The moon is waxing. Morning stars are Venus, Jupiter, Neptune and Uranus. Evening stars are Mercury, Saturn and Mars.
Those born on this date are under the sign of Cancer. They include French composer Gustave Charpentier in 1860; Broadway producer George Abbott in 1887; English novelist and critic George Orwell, author of "1984," in 1903; movie director Sidney Lumet in 1924; actor June Lockhart in 1925 (age 87); civil rights advocate James Meredith in 1933 (age 79); musician Harold Melvin in 1939; basketball Hall of Fame member Willis Reed in 1942 (age 70); actor Jimmie Walker in 1947 (age 65); and musicians Carly Simon in 1945 (age 67), Ian McDonald in 1946 (age 66) and George Michael in 1963 (age 49); Associate Justice of the U.S. Supreme Court Sonia Sotomayor in 1954 (age 58); actor/writer Ricky Gervais in 1961 (age 51).
On this date in history:
In 1788, Virginia ratified the U.S. Constitution, the 10th state to do so.
In 1942, U.S. Army Gen. Dwight Eisenhower took command of the U.S. World War II forces in Europe.
In 1950, North Korean forces invaded South Korea.
In 1951, CBS aired the first color television broadcast. At the time, no color TV sets were owned by the public.
In 1962, the U.S. Supreme Court handed down a decision interpreted as barring prayer in public schools.
In 1967, with Mick Jagger, Keith Richard and others singing backup, the Beatles recorded "All You Need Is Love" before an international television audience estimated at 400 million people.
In 1991, Slovenia and Croatia declared independence from Yugoslavia, sparking civil war.
In 1993, Kim Campbell was sworn in as Canada's first woman prime minister.
In 1994, Japan's Prime Minister Tsutomu Hata resigned two months after taking office rather than face a no-confidence vote by Parliament.
In 1996, a truck bomb killed 19 U.S. military personnel in Saudi Arabia. Several hundred more people were injured.
In 1997, about half of Mir's power supply was knocked out when an unmanned cargo ship collided with the Russian space station and put a hole in it.
Also in 1997, Montserrat's Soufriere Hills Volcano, after lying dormant for 400 years, erupted -- wiping out two-thirds of the Caribbean island and forcing most of the population to relocate.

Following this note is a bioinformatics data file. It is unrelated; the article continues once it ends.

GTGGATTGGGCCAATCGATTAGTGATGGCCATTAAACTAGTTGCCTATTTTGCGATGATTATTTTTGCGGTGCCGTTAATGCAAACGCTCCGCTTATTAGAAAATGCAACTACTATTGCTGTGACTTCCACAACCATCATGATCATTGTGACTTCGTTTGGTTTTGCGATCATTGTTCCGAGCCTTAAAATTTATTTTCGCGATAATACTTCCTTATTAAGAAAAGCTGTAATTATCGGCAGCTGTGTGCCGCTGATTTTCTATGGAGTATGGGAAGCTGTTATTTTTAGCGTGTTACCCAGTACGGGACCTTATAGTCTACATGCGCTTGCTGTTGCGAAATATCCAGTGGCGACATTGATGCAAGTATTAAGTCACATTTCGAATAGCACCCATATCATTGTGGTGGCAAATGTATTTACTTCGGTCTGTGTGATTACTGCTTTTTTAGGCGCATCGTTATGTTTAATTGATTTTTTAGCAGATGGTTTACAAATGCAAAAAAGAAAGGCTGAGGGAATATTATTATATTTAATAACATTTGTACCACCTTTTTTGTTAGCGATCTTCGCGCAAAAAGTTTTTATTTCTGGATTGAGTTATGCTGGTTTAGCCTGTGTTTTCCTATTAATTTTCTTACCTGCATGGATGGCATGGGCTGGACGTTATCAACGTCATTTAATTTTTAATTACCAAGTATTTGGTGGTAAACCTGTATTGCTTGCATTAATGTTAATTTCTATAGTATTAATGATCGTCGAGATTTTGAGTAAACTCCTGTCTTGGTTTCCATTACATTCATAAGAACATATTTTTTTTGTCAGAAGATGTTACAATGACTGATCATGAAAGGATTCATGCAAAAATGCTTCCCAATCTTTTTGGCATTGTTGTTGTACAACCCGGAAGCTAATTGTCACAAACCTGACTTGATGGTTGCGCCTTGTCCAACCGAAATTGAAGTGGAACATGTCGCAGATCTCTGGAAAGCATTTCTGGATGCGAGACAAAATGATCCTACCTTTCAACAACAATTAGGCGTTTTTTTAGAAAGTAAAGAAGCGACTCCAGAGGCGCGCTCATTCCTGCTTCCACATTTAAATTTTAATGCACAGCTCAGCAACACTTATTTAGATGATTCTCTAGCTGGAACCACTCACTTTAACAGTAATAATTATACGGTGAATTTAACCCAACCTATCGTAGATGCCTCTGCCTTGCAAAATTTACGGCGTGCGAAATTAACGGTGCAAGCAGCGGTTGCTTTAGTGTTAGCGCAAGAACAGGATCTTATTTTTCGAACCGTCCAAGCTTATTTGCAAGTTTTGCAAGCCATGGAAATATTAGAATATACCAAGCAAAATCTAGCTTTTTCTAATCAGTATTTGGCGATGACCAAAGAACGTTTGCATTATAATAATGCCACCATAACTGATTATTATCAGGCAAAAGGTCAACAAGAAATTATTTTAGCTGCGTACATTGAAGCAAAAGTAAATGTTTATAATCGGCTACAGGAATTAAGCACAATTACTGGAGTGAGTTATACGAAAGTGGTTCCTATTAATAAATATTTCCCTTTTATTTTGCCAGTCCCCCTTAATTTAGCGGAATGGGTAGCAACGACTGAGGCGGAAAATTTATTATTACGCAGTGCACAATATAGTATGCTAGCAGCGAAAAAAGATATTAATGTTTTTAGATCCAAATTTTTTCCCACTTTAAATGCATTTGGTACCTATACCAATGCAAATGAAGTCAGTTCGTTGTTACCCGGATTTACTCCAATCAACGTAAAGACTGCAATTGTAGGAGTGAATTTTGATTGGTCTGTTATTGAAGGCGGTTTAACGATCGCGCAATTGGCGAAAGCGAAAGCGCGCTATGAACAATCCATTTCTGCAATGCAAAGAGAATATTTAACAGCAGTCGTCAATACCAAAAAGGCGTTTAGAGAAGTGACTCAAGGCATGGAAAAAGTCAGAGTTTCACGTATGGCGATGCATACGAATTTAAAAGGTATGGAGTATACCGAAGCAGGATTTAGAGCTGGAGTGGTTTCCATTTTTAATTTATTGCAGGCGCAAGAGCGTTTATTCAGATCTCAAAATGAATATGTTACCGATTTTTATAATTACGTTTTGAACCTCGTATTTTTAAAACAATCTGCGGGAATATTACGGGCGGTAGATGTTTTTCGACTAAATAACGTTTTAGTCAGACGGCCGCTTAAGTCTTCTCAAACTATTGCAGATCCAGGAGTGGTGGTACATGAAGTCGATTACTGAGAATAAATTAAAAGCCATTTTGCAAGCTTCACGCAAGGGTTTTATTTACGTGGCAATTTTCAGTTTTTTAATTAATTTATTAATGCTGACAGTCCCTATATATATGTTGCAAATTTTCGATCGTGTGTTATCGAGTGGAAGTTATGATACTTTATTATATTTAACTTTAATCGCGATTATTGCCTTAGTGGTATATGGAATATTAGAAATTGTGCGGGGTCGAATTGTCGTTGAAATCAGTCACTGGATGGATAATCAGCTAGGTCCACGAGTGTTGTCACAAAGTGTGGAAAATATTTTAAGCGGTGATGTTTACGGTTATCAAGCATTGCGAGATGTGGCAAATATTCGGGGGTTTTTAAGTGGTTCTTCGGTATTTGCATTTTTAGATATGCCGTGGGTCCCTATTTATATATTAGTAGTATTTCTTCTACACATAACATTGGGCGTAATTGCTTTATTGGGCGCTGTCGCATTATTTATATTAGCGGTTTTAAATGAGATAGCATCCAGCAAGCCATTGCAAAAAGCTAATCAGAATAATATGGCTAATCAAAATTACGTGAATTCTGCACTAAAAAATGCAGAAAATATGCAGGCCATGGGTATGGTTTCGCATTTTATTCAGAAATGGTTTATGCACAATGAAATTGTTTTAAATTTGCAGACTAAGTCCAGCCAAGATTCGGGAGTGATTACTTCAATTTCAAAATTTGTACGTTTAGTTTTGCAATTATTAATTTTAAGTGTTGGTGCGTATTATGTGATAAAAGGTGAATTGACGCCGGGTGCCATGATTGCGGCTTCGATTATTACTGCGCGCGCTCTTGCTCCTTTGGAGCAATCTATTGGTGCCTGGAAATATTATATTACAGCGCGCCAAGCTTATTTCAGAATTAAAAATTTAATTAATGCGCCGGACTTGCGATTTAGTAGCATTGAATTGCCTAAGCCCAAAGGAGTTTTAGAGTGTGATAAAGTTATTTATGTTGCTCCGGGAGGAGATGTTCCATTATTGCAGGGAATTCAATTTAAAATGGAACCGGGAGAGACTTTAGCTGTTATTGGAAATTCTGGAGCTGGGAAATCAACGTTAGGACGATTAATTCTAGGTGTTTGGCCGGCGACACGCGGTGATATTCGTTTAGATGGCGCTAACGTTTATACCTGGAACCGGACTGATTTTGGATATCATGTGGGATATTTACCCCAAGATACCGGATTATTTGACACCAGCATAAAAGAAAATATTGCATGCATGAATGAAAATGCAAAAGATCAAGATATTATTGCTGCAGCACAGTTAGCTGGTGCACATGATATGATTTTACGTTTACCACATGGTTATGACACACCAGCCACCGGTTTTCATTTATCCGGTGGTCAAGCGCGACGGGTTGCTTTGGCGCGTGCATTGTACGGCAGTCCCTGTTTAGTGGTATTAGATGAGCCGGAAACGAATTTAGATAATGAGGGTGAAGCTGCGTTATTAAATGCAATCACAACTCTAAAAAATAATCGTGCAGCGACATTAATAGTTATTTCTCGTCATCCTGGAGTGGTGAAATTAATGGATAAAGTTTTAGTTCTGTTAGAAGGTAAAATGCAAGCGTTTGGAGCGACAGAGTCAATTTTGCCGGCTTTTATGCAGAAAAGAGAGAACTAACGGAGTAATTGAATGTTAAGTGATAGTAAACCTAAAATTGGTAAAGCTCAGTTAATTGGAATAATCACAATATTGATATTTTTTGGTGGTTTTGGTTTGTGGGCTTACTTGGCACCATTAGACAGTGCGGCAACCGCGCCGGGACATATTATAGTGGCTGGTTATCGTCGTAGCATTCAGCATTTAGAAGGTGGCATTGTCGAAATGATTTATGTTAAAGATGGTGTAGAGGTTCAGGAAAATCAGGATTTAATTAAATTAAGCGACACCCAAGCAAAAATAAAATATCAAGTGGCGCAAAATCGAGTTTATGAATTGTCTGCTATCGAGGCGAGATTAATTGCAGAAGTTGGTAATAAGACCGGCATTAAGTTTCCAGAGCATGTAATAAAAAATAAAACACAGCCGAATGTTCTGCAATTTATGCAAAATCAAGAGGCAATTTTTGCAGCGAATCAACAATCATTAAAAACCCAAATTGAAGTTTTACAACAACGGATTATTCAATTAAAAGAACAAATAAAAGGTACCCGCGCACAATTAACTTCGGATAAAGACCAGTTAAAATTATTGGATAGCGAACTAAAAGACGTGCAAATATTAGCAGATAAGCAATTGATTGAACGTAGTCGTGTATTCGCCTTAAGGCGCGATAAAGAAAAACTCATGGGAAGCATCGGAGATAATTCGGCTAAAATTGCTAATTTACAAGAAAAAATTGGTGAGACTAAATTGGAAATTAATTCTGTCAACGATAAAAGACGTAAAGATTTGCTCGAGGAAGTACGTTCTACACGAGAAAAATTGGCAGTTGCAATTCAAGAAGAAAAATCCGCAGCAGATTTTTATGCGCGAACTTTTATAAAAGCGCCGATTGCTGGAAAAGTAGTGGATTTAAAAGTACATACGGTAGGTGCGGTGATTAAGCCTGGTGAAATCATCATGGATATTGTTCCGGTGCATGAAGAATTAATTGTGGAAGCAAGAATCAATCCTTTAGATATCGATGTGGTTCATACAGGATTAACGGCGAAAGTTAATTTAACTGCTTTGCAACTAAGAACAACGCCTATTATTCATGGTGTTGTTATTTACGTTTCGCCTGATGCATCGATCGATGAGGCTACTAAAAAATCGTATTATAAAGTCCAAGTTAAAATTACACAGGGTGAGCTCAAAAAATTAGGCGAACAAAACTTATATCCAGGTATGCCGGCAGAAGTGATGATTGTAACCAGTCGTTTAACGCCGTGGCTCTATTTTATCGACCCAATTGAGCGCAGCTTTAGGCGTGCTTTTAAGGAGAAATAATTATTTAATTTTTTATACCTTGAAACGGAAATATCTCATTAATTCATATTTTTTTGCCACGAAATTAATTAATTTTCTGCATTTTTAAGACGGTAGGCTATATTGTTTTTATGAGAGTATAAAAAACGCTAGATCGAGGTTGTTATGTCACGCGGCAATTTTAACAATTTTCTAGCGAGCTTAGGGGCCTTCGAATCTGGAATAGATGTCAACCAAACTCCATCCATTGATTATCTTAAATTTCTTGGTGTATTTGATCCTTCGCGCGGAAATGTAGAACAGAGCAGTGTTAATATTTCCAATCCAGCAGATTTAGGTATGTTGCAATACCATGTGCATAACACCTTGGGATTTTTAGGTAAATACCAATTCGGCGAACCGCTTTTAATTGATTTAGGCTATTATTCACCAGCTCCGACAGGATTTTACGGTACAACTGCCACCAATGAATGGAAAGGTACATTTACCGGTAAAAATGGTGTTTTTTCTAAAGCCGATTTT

In 1998, U.S. President Bill Clinton arrived in China for a much-debated visit.
In 2003, the Federal Reserve Board lowered the key federal funds rate, the overnight loan rate between banks, to 1.0 percent, lowest since 1958.
In 2004, the film "Fahrenheit 9/11," Michael Moore's critical view of the invasion of Iraq, broke box office records for a documentary in its first few days.
In 2005, religious conservative Tehran Mayor Mahmoud Ahmadinejad was elected president of Iran.
In 2006, Israeli soldier Gilad Shalit was kidnapped by militants striking from the Gaza Strip. He was released Oct. 18, 2011.
Also in 2006, Warren Buffett announced plans to give away 85 percent of his shares in his company, about $37 billion, to charity. Most of that -- some $31 billion -- was earmarked for the Bill and Melinda Gates Foundation.
In 2007, a North Korea official said his country was ready to close its nuclear program.
Also in 2007, suicide bombers killed more than 40 people in Iraq, including a tribal chief and 11 others in a five-star Baghdad hotel.
In 2008, the U.S. Supreme Court, by a 5-4 vote, ruled that the death penalty is unconstitutional for child rape.
Also in 2008, North Korean officials destroyed a cooling tower at the Yongbyon nuclear facility as part of the country's pledge to end its nuclear weapons program.
In 2009, entertainment superstar Michael Jackson, known as "the king of pop," a vast influence on the music scene of his day, died of cardiac arrest at age 50 while preparing a comeback.
In 2011, at least 30 people were killed by a car bomb that destroyed a hospital 40 miles southeast of Kabul, Afghanistan, regional authorities said. Other reports put the death toll at 60.
A thought for the day: James H. Boren defined bureaucrats as "the only people in the world who can say absolutely nothing and mean it."